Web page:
This Braised Thai Curry Chicken requires one-skillet, around 40 minutes and only a few ingredients.
For those of you currently on a round of Whole30, please note that this recipe calls for honey. Sure, you can omit the natural sweetener, if so desired, and will find yourself with a delicious Whole30 compliant supper. However, I would like to go on record by saying that one of the defining characteristics of Thai cuisine is the interplay between sweet and savoury. Having said that, it might be best if you save this recipe for your life post-Whole30. Then again, you can do as you like. After all, you’re the boss, applesauce.
Build a Better Thai Curry
In my experience, both cooking and eating, a great Thai curry usually boils down to a few key steps/ingredients. I’ve talked about this before in my post on Basil’s Thai Green Curry Chicken recipe, but it doesn’t hurt to repeat them here.
The first is the curry paste itself. The quality and brand you choose will make a serious difference. You want to avoid ones that have artificial or refined sweeteners/preservatives. You can certainly make your own (I provide a curry paste recipe here). Luckily, there are a few great store-bought options out there that are made with clean ingredients. My personal favourite is made by Arroy-D brand. They have red, green and yellow curry pastes. I find them at my local Asian grocer.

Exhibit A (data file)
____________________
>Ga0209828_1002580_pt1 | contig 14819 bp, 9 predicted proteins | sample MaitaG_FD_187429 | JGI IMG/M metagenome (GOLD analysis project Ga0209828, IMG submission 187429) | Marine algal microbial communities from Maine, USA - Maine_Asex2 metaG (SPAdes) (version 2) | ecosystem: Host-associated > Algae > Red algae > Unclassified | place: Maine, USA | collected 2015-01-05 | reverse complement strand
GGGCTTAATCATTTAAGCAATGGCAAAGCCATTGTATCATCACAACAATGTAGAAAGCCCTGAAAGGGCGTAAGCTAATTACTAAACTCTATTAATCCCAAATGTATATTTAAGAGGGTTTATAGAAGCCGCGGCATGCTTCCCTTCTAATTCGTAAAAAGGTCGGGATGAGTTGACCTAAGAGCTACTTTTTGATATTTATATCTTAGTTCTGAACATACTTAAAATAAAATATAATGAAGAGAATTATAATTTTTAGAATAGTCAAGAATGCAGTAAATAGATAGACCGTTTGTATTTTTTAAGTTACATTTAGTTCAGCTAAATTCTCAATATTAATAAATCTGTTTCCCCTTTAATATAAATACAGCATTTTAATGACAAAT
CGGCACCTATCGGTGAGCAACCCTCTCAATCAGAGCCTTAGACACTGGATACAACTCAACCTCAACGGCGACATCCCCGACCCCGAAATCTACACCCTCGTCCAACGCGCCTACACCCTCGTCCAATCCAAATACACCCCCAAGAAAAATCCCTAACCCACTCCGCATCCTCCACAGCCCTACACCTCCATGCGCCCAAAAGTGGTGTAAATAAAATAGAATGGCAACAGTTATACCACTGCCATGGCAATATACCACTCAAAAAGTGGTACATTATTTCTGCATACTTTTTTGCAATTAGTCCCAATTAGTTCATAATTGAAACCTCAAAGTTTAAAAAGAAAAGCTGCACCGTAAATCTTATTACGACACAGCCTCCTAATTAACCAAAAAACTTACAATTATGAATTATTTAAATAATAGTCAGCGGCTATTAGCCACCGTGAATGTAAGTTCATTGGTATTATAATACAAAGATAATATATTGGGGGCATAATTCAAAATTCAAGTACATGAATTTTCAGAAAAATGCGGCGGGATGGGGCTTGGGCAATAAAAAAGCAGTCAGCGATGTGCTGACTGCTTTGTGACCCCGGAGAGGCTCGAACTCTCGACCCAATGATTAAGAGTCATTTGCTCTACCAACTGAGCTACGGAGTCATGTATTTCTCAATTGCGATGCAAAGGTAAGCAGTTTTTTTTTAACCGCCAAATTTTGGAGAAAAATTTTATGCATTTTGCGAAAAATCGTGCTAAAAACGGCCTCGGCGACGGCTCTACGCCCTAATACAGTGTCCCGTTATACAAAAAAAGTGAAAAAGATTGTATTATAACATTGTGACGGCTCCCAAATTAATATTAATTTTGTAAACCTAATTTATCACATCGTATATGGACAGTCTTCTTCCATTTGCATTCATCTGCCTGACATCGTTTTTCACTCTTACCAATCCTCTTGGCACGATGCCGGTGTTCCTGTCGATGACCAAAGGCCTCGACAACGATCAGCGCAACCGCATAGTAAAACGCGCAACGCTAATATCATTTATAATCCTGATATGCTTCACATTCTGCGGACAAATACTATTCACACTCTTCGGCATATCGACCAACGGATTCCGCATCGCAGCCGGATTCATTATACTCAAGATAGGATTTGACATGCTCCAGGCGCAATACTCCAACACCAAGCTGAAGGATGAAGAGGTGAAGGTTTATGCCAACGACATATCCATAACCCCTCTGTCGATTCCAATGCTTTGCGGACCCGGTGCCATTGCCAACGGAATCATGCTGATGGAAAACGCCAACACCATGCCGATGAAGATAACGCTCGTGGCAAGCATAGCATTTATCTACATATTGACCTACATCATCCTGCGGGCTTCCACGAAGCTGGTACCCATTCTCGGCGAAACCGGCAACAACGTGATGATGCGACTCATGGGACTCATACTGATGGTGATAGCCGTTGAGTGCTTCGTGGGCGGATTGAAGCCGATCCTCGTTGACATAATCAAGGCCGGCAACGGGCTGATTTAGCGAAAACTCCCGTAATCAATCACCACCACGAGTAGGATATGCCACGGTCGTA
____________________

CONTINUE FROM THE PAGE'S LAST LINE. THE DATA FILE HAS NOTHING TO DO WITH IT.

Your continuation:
Along with the curry paste, coconut milk is the main ingredient in a Thai curry so be sure to pick one that is delicious. Indeed, not all coconut milks are created equally. As an experiment, the next time your at the grocery store, read the labels of the different coconut milks. I’d be surprised if you didn’t start seeing things like guar gum, gellan gum or locust bean added to the cans.
A great coconut milk will be full-fat and usually contain 60% coconut, with the rest being water. It should have nothing else in it.
I consider myself very lucky to be able to find 1L Arroy-D brand tetrapaks of coconut milk at my local grocery store. I know, this is going to read very much like a sponsored endorsement from Arroy-D. I assure you, it is not. Though feel free to holla’ at ‘ya boy, Arroy-D. I’m ready to go on payroll. While you’re at it, we can add my wife to the payroll as well since she drinks this stuff by the carton.
Toast the Curry Paste
This step is most often overlooked or skipped. I implore you to take the step of toasting or frying the curry in the initial stages of the cooking process. This will release the essential oils from the paste and build maximum flavour. Because each paste is made differently, it is important to continuously taste for seasoning before you add the meat and veggies because once their in, it’s hard to go back.
Kafir Lime leaf, Thai basil & Lemongrass:
If you can find them, kafir lime leaf, Thai basil (sometimes called Holy basil) and lemongrass stalks will add an outrageous amount of flavour to your curry. This is really what separates the men from the boys, so to speak, in that those who go the extra mile will be greatly rewarded. Luckily, Thai basil (or Holy Basil) is becoming more readily available but Kafir Lime leaves can be a bit tricky. I recommend heading to the nearest Asian grocery store. Maybe grab some extra Arroy-D curry paste and coconut milk while you’re there.
Note: the curry may separate after braising in the oven. If this happens, don’t fret. Simply stir in an additional 2-3 tbsp coconut milk and it should return to a creamy consistency. If not, it is still edible and delicious despite its appearance.